Waterman's Journal

Sep 02, 2013

SoCAL Report: Tuna in Full-Speed Mode

by Colin Sarfeh

The air in Mission Bay, CA seemed more like that of a sultry Caribbean day, rather than that of a classic Southern California late-summer eve. As passengers lugged their arsenals of gear down the ramp from Seaforth Landing, the sweat poured off their brows. Most didn’t mind – in fact, the only thing on their minds were the throngs of mixed yellowfin and bluefin tuna that have been consistently making their way up the Pacific coast of Baja for the past few weeks.

We loaded our gear aboard Captain Mike Pritchard’s 80-foot Tribute for the Pelagic sponsored 2.5 day trip over Labor Day weekend and headed for points south. The overnight trek would put us in position over 100-miles south in hopes of cashing in on tuna gold.

Below: Captain Mike Pritchard steers his Tribute _to it's berth at Seaforth Landing // A sensational sunset sets the stage for our trip ahead.

As we awoke to flat-calm, tropical conditions our excitement level began to overflow. Captain Pritchard got on the boat’s loudspeakers and announced that we had spotted our first kelp paddy – finding a nice kelp in the right water can produce fantastic outcomes.

“Wow, this thing is just CORRODED with yellowtail – load up guys!” Captain Mike shouted as we rolled up to the floating fish attractant.

Our passengers commenced to catching their fill of tasty California yellowtail (“Hamachi” in your favorite sushi restaurant). It was aquarium-style fishing, with thousands of the hungry jacks smashing any bait, jig, or anything else that hit the water. This one kelp alone produced near limits for all on the species for our first day of fishing.

After everyone had their fill, we pushed south with the goal of finding the right school of tuna. We passed countless kelp paddies that surely were chalked full of yellowtail, but we needed no more – Captain Mike had visions of tuna.

A blind jig strike on our trolled offerings produced the first tuna of the trip – a handful of beautiful grade Pacific Yellowfin. These 20-40 pound torpedoes were bruisers and put up a great fight, even on the heavy trolling gear.

Below: Team Pelagic's Steve "StevO" Castro bendo on a nice tuna // The result! A hefty 40-pound yellowfin gaffed by deckhand, Jake Wilson.

As the sun began to get lower on the horizon, we could see multiple fishing vessels in our view – we knew we were in the right area. Five trolling rods screamed, signaling our first frenzy. These were tuna, and they were good ones. Chummed and hook bait hit the water and the frenzy ensued with most passengers hooking their first tuna of the trip. The mixed yellowfin and bluefin tuna put on a show as our chummers kept the school hungry and close to the boat.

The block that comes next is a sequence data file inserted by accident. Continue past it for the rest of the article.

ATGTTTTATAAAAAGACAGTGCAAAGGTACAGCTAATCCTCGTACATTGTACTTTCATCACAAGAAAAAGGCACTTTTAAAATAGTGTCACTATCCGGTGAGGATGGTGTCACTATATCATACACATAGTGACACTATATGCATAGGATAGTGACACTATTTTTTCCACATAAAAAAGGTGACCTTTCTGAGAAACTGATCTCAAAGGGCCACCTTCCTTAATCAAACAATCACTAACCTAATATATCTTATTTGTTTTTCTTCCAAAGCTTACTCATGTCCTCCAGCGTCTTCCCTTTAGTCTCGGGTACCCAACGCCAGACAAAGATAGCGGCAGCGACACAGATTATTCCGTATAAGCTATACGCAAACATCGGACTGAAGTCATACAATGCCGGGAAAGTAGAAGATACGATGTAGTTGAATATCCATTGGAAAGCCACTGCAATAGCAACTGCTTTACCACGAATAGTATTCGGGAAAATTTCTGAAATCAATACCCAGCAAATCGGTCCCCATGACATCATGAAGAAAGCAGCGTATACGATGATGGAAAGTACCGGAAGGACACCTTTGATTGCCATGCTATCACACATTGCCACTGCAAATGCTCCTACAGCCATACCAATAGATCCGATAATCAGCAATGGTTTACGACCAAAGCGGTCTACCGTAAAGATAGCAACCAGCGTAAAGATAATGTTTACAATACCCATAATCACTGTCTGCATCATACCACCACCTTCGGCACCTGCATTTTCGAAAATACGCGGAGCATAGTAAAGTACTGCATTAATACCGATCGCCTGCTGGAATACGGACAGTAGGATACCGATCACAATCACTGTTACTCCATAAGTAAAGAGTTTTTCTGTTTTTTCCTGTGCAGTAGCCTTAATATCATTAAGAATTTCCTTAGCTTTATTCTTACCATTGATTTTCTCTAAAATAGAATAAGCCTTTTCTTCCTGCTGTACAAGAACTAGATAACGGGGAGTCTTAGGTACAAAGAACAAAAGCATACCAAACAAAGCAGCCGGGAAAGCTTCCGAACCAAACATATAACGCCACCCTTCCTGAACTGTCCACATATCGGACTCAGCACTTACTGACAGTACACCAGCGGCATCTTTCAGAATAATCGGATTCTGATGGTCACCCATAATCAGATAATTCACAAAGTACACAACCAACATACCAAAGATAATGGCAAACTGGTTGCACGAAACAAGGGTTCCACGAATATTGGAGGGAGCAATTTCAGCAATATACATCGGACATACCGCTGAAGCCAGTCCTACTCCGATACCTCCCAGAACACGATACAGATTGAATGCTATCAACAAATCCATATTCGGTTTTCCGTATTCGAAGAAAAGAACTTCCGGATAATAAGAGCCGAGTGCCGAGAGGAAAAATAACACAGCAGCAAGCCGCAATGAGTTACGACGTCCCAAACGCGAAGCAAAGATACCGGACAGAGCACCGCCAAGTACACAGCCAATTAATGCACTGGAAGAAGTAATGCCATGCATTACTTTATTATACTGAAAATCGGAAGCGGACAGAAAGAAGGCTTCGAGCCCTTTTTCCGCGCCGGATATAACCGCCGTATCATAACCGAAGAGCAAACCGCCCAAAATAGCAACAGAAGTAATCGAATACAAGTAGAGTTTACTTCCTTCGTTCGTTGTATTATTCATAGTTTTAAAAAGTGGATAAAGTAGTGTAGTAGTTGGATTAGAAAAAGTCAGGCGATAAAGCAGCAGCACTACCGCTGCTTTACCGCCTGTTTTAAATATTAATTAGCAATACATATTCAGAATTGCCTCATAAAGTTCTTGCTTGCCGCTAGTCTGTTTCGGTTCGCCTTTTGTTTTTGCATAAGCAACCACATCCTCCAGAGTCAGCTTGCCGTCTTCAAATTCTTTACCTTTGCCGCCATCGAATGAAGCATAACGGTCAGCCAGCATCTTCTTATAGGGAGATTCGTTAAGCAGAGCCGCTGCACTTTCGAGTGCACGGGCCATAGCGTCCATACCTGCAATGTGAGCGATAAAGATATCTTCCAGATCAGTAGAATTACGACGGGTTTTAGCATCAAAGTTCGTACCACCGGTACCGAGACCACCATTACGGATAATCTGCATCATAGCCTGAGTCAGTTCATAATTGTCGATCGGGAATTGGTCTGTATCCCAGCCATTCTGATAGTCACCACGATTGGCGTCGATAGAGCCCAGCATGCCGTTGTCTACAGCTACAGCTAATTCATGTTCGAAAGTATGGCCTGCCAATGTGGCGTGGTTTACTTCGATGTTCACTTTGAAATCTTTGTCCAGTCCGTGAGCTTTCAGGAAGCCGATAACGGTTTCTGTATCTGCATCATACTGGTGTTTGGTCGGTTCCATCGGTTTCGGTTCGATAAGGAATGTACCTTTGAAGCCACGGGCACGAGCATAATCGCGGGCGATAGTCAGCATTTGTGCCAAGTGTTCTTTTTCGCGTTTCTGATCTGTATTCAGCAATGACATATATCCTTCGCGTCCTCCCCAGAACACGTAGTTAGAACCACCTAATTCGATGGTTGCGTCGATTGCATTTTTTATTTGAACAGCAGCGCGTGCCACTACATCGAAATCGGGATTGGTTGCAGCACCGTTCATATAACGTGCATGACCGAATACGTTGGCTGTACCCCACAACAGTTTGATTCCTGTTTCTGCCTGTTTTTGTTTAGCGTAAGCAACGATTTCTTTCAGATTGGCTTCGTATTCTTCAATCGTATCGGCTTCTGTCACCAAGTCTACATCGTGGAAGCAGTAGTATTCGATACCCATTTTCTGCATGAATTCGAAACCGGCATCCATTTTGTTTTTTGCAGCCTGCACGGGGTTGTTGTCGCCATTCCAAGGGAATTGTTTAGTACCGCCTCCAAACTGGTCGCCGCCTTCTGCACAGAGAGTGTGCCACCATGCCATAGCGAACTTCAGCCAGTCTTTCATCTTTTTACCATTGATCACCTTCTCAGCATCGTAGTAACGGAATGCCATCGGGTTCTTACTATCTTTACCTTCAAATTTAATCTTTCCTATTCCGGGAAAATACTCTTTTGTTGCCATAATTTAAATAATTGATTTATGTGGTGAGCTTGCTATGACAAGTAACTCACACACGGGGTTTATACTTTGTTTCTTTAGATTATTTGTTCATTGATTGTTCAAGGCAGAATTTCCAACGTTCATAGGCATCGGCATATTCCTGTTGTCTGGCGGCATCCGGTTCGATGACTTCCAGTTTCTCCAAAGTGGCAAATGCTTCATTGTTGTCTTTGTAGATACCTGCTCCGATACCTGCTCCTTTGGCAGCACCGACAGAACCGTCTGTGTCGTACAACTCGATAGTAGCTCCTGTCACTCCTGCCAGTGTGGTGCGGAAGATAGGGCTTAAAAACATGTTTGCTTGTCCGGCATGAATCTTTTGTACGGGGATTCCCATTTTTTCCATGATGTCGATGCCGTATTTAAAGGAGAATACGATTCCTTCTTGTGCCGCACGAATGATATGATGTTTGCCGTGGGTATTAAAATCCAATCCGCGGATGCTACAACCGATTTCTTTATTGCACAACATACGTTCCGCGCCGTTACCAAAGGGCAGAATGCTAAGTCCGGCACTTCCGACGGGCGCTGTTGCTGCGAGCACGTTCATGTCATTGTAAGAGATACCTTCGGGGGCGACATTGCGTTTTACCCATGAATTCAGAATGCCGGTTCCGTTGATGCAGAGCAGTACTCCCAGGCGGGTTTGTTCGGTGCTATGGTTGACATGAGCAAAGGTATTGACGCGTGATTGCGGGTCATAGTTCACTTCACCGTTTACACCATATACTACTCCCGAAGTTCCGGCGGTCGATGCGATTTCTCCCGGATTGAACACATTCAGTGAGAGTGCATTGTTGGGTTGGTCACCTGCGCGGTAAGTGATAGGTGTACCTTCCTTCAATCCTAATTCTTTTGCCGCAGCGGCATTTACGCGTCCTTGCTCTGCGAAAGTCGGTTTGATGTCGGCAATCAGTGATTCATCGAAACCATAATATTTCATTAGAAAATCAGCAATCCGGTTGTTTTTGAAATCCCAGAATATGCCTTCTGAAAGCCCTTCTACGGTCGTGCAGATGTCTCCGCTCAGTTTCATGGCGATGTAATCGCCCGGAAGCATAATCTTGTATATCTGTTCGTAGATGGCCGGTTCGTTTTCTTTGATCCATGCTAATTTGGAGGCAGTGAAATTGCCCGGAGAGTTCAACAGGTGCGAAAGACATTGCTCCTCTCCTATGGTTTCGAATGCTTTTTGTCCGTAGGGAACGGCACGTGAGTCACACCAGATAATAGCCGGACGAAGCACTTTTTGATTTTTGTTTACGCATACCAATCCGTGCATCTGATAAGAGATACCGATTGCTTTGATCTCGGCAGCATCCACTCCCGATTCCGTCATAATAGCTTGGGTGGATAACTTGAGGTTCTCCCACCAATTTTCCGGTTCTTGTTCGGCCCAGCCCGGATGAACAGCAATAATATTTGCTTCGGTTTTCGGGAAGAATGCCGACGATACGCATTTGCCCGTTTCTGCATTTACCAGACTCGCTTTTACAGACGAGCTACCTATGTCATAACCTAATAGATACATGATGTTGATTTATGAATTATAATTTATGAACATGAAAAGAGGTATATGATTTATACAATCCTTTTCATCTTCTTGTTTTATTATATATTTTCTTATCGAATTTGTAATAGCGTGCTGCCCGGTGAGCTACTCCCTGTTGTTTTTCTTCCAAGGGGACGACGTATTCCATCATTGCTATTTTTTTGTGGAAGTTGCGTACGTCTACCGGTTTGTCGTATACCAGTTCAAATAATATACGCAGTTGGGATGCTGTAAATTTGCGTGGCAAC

Below: Most of the passengers hooked-up on this frenzied school of tuna // The author with a yellowfin caught while drifting a sardine off the bow.

We drifted on this school for hours through an incredible sunset right into dark – a true tuna “sunsetter”. When all was said and done, we had scored into the triple digits on tuna of 20-50 pounds.

Below: The sunset-action in full force as _Tribute _deckhand, Blake, helps a happy passenger with a nice Pacific bluefin tuna.

The next morning, most woke up early to get in a shot at hooking a tuna or two during the “grey light” hours on chrome jigs. A few were hooked in the dark, but as sunlight broke through, more and more fish were caught.

While the bluefin were the dominant of the tuna species on the previous day, it seemed they disappeared overnight, as we only caught yellowfin. Both bait and jig worked and were able to post a good score on these quality yellowfin.

Below: Second Captain, Jake Hensley, with some of the early morning yellowfin that were gilled, bled, and perfectly presented for the refrigerated saltwater hold // Eric Lewis all smiles with his primo ahi.

As the day wore on and the bite petered, Captain Mike began heading north, trolling along the way. A few jig strikes produced a couple more fish on the slide, when the school is most frenzied.

At 4:00 PM we had to call it a trip and head for home. Chef Randy cooked us a fantastic meal of tri-tip steak, mashed potatoes, stringed beans, and fresh biscuits. That was all topped off with hot apple pie.

Below: More action aboard Tribute // One final tuna before calling it a trip.

Captain Mike Pritchard and his crew aboard Tribute worked hard for the entirety of the trip. Thanks to Jake H., Brian, Blake, Jake W., and Randy, many heartbreaks were avoided due to their persistence and finesse in untangling lines.

The fishing is hot right now near San Diego. Do yourself a favor and book a trip aboard Tribute by visiting ** www.TributeSportfishing.com** .